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Best Heirloom Seeds – Recommended by Home Gardeners

We're sharing the best places to buy heirloom seeds for home gardens. I'm sharing my favorite seed companies, plus reader recommendations and some unique seed sources to investigate.

These heirloom seed companies will help you bring old fashioned flavors, scents, and colors back to your garden for beautiful and delicious crops.

heirloom seed catalogs

What are Heirloom Seeds?

Heirloom seed varieties are passed down through generations in a family or community, like heirloom household items. This allows them to adapt their DNA to the local conditions, creating unique and interesting variations. Most sources say the seed variety must be at least 50 years old to qualify as an heirloom.

Heirloom seeds grow True to Type. This mean that if you save seeds, they will match the parent plant. See “What are Heirloom Seeds? (And Why it Matters)” for more information.

Best Places to Buy Heirloom Seeds

These are my favorite sources for heirloom vegetable seeds, plus reader favorites and one we want to try. Most of these companies also offer some fruit, herbs, and flowers. Some offer heirloom potato varieties, onions, garlic and other root crops.

Note: Many heirloom seed companies are experiencing higher than normal order volumes. Please be patient with your orders, and allow extra time for delivery.

1. Pinetree Garden Seeds

Pinetree Garden Seeds – I've been ordering from Pinetree the longer than any other company. They are located in New Gloucester, Maine.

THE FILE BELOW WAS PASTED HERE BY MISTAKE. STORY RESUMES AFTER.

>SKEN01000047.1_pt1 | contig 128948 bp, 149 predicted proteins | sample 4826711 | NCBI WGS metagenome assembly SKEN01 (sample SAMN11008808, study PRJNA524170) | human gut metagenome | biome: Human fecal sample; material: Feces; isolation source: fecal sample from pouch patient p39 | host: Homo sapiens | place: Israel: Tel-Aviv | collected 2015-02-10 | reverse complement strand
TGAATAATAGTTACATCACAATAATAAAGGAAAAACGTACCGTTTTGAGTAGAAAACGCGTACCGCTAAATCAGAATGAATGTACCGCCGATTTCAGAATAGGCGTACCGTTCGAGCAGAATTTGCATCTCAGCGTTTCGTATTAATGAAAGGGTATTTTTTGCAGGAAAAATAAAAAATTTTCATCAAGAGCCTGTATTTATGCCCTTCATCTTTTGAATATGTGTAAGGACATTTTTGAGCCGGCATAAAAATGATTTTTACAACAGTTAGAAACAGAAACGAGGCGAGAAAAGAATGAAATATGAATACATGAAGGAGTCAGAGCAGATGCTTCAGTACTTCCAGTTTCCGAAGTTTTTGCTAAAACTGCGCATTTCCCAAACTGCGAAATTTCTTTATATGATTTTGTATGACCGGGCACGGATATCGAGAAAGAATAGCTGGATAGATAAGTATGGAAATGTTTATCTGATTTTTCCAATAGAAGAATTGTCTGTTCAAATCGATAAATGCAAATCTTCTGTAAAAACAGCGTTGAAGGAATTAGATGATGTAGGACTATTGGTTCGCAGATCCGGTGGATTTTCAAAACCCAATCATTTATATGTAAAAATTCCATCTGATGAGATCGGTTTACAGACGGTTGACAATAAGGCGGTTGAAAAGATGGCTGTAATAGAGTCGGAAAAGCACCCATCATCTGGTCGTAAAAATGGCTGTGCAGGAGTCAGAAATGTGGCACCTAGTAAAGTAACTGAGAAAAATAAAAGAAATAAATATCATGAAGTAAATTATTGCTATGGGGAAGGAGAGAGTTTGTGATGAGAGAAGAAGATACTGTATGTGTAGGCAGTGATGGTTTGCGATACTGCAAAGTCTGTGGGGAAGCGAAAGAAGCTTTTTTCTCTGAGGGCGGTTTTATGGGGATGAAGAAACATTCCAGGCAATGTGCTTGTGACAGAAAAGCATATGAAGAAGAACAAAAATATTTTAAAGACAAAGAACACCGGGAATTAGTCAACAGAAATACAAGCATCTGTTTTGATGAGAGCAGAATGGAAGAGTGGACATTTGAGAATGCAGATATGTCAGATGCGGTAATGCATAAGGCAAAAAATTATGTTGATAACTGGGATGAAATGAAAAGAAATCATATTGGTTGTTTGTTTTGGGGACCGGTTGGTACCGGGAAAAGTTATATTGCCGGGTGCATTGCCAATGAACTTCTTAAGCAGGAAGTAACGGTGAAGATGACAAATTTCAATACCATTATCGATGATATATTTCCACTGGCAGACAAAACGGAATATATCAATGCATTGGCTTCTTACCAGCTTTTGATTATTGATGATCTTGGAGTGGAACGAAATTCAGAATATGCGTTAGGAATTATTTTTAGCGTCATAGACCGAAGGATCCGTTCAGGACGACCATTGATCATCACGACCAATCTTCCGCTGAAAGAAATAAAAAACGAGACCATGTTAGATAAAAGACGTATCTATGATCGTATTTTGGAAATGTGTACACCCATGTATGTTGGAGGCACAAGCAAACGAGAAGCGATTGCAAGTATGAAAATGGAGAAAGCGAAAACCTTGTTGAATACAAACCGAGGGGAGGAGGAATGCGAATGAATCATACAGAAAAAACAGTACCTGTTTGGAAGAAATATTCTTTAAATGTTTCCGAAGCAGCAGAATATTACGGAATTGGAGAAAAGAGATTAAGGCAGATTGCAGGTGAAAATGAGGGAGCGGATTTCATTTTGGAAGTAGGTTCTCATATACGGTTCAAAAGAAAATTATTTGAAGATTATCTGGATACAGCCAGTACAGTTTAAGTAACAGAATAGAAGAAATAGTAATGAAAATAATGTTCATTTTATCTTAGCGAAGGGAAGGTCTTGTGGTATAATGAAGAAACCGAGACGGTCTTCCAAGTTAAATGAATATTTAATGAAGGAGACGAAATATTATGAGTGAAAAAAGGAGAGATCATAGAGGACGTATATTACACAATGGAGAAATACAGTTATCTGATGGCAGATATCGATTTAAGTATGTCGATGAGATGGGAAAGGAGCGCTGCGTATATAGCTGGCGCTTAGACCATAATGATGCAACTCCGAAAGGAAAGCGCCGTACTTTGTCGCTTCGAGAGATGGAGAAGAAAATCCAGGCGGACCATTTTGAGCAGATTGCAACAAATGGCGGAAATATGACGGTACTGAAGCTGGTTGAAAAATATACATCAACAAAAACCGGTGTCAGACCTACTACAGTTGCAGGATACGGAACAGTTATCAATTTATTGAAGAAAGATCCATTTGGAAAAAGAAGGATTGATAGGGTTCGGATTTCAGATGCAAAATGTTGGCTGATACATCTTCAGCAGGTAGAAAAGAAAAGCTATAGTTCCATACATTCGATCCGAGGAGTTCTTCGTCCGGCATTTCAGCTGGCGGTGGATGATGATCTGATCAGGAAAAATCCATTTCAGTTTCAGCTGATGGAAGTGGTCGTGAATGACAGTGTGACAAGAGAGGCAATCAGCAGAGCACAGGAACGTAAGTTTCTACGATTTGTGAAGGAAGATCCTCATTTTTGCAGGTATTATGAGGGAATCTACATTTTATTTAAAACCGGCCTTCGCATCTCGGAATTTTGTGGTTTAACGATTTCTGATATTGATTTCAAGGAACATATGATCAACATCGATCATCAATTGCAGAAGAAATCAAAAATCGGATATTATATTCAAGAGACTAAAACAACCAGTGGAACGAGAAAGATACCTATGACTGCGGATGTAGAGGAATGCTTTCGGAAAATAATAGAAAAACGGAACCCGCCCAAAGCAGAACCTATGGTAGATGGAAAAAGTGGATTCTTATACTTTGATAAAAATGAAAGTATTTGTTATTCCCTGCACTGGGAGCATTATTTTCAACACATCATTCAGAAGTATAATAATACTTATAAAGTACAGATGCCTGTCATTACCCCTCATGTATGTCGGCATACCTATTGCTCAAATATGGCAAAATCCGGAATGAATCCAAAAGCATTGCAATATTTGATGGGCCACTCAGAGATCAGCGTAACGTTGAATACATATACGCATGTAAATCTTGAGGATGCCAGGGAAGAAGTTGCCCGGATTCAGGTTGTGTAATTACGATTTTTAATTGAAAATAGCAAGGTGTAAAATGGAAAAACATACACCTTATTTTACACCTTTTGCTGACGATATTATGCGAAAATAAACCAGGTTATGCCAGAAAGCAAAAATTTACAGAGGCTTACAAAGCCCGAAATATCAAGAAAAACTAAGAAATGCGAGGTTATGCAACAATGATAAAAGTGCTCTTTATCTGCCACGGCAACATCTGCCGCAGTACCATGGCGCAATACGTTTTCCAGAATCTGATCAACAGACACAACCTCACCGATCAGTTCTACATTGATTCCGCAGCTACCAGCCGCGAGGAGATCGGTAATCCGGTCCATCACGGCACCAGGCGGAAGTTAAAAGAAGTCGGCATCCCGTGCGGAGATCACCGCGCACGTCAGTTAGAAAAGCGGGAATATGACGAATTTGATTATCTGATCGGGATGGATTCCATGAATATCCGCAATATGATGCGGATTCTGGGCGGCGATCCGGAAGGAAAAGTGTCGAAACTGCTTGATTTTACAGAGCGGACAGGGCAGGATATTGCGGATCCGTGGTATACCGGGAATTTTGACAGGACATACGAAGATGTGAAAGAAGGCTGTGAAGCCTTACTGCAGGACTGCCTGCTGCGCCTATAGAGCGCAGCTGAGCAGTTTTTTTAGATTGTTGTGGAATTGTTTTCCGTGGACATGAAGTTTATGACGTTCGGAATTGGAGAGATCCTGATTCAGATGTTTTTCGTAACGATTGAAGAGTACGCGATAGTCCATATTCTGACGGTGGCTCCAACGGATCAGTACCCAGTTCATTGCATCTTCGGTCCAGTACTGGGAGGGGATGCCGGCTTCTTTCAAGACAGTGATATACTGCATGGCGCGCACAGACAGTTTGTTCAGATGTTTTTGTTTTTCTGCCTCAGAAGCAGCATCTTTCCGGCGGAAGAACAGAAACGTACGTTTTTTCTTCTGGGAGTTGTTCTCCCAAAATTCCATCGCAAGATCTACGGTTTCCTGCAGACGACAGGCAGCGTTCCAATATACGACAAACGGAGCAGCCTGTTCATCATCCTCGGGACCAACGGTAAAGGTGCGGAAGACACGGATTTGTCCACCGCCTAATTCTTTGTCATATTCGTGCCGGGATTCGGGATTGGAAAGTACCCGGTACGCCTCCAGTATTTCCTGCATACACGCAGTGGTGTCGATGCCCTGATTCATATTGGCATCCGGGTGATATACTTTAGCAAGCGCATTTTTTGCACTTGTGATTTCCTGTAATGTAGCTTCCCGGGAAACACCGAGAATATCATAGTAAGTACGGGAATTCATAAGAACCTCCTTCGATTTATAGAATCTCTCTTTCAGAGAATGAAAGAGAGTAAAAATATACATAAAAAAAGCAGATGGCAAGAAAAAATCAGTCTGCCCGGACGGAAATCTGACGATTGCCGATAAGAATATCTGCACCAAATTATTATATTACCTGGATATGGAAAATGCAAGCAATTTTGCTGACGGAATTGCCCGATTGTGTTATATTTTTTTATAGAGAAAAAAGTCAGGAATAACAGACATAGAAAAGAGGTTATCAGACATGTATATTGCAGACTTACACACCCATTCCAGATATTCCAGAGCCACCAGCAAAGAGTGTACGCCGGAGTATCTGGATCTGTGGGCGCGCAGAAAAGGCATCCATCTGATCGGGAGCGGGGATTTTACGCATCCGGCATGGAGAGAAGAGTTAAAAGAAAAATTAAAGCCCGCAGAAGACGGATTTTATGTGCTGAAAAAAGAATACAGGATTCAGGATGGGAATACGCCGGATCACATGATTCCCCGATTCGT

Their prices are reasonable, and they give smaller quantities of seed per packet, so you don't end up with too many leftover seeds if you have a small garden.

2. True Leaf Market

True Leaf Market has been providing seed under the brands Mountain Valley Seed and Handy Pantry since 1974. They provide seeds for home gardeners and professional growers, for planting and for sprouting.

Their website also features related products, like growing kits, juicers, and fermentation supplies. The company is located in Salt Lake City, Utah.

3. High Mowing Organic Seeds

High Mowing Seeds is located in Walcott, Vermont. They offer 100% certified organic seed. One unique section of their site is their crops that grow well in high tunnels, a useful option for market gardeners.

Their organic seed collections provide a small discount when you buy a group of seed packets. They include a Bee's Garden Collection for pollinators, a Container Garden Collection, and several others.

4. Seed Treasures

Reader recommended Seed Treasures is located off grid in Northern Minnesota, a plus for northern growers. They specialize in preserving heritage open pollinated seeds. Some are heirloom seeds, others Native American crops or modern open pollinated varieties.

5. Southern Exposure Seed Exchange

Southern Exposure Seed Exchange carries about 800 varieties of vegetables, flower, herb, grain, and cover crop seeds. Located in Mineral, Virginia, they specialize in varieties that perform well in the Mid-Atlantic and Southeast.

They are certified organic, and offer many unique southern heirlooms like butterbeans and naturally colored cotton.

6. Stover Seeds Company

Stover Seed Company is located in Sun Valley, California. They feature water wise choices and vegetables and herbs for western climates. They also sell large quantities of native forbs and grasses for landscaping.

7. St. Clare Heirloom Seeds

St. Clare Heirloom Seeds is located in Cecil, Wisconsin. They only sell non-hybrid, untreated, heirloom varieties and open pollinated garden seeds. Their website is conversational, with things like suggestions for use of heirloom flowers. They are a conservative, family run company.

8. Baker Creek Heirloom Seeds

Baker Creek Heirloom Seeds – Baker Creek has gorgeous photos in the print catalog and online. They have many unusual heirloom seeds and open-pollinated varieties.

Their headquarters is in Mansfield, Missouri.

9. MIGardener

Amy says, “The MI Gardener has some great seeds and are very reasonable, most are $2!”

Luke Marion, founder of MIgardener, has a popular youtube channel. The MIGardener retail store is in St Clair, Michigan.

10. Seed Savers Exchange